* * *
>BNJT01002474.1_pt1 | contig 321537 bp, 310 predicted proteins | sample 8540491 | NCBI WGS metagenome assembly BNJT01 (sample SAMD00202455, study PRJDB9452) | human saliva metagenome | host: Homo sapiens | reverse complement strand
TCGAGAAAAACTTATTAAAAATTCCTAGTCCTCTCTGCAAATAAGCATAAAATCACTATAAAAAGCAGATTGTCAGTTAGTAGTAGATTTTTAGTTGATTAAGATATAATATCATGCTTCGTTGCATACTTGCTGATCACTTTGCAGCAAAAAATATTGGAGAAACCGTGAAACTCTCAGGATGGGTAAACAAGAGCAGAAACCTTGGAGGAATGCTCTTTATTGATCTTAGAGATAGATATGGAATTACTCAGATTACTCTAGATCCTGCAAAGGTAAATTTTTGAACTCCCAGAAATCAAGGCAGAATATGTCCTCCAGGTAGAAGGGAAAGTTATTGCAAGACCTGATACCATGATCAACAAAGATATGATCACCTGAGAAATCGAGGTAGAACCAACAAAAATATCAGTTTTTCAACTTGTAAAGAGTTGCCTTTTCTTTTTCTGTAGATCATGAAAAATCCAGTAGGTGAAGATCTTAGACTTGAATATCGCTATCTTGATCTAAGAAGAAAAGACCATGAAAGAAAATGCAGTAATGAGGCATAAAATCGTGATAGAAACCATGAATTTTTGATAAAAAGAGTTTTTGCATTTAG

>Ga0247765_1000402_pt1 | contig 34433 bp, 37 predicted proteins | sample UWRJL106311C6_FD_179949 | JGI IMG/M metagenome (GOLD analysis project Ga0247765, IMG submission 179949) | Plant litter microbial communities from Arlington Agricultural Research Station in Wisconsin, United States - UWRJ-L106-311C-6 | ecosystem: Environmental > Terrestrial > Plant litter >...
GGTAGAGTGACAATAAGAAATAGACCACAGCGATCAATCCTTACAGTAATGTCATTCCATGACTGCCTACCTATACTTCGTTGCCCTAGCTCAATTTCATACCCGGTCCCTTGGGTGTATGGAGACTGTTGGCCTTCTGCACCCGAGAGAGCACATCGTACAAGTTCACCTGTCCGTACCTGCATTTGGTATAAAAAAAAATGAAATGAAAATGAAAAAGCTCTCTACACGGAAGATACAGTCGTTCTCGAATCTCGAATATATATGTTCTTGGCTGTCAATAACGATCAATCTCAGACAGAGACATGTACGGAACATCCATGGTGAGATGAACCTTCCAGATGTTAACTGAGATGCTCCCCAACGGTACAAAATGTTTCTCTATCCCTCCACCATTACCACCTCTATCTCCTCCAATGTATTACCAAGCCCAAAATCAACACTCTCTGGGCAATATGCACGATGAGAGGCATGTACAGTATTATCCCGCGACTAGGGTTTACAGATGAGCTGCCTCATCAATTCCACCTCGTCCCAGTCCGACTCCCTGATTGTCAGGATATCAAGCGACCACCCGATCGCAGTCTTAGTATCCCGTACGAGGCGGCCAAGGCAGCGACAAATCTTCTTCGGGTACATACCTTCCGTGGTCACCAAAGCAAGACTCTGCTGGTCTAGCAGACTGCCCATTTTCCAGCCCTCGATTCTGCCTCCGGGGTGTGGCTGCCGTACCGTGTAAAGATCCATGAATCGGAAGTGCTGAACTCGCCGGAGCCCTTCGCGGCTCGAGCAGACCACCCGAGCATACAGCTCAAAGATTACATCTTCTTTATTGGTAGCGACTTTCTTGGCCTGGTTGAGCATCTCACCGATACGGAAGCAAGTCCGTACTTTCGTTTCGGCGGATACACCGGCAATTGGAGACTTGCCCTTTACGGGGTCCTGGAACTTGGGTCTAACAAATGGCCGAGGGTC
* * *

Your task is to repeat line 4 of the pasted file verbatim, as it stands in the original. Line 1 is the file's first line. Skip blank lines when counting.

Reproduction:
GGTAGAGTGACAATAAGAAATAGACCACAGCGATCAATCCTTACAGTAATGTCATTCCATGACTGCCTACCTATACTTCGTTGCCCTAGCTCAATTTCATACCCGGTCCCTTGGGTGTATGGAGACTGTTGGCCTTCTGCACCCGAGAGAGCACATCGTACAAGTTCACCTGTCCGTACCTGCATTTGGTATAAAAAAAAATGAAATGAAAATGAAAAAGCTCTCTACACGGAAGATACAGTCGTTCTCGAATCTCGAATATATATGTTCTTGGCTGTCAATAACGATCAATCTCAGACAGAGACATGTACGGAACATCCATGGTGAGATGAACCTTCCAGATGTTAACTGAGATGCTCCCCAACGGTACAAAATGTTTCTCTATCCCTCCACCATTACCACCTCTATCTCCTCCAATGTATTACCAAGCCCAAAATCAACACTCTCTGGGCAATATGCACGATGAGAGGCATGTACAGTATTATCCCGCGACTAGGGTTTACAGATGAGCTGCCTCATCAATTCCACCTCGTCCCAGTCCGACTCCCTGATTGTCAGGATATCAAGCGACCACCCGATCGCAGTCTTAGTATCCCGTACGAGGCGGCCAAGGCAGCGACAAATCTTCTTCGGGTACATACCTTCCGTGGTCACCAAAGCAAGACTCTGCTGGTCTAGCAGACTGCCCATTTTCCAGCCCTCGATTCTGCCTCCGGGGTGTGGCTGCCGTACCGTGTAAAGATCCATGAATCGGAAGTGCTGAACTCGCCGGAGCCCTTCGCGGCTCGAGCAGACCACCCGAGCATACAGCTCAAAGATTACATCTTCTTTATTGGTAGCGACTTTCTTGGCCTGGTTGAGCATCTCACCGATACGGAAGCAAGTCCGTACTTTCGTTTCGGCGGATACACCGGCAATTGGAGACTTGCCCTTTACGGGGTCCTGGAACTTGGGTCTAACAAATGGCCGAGGGTC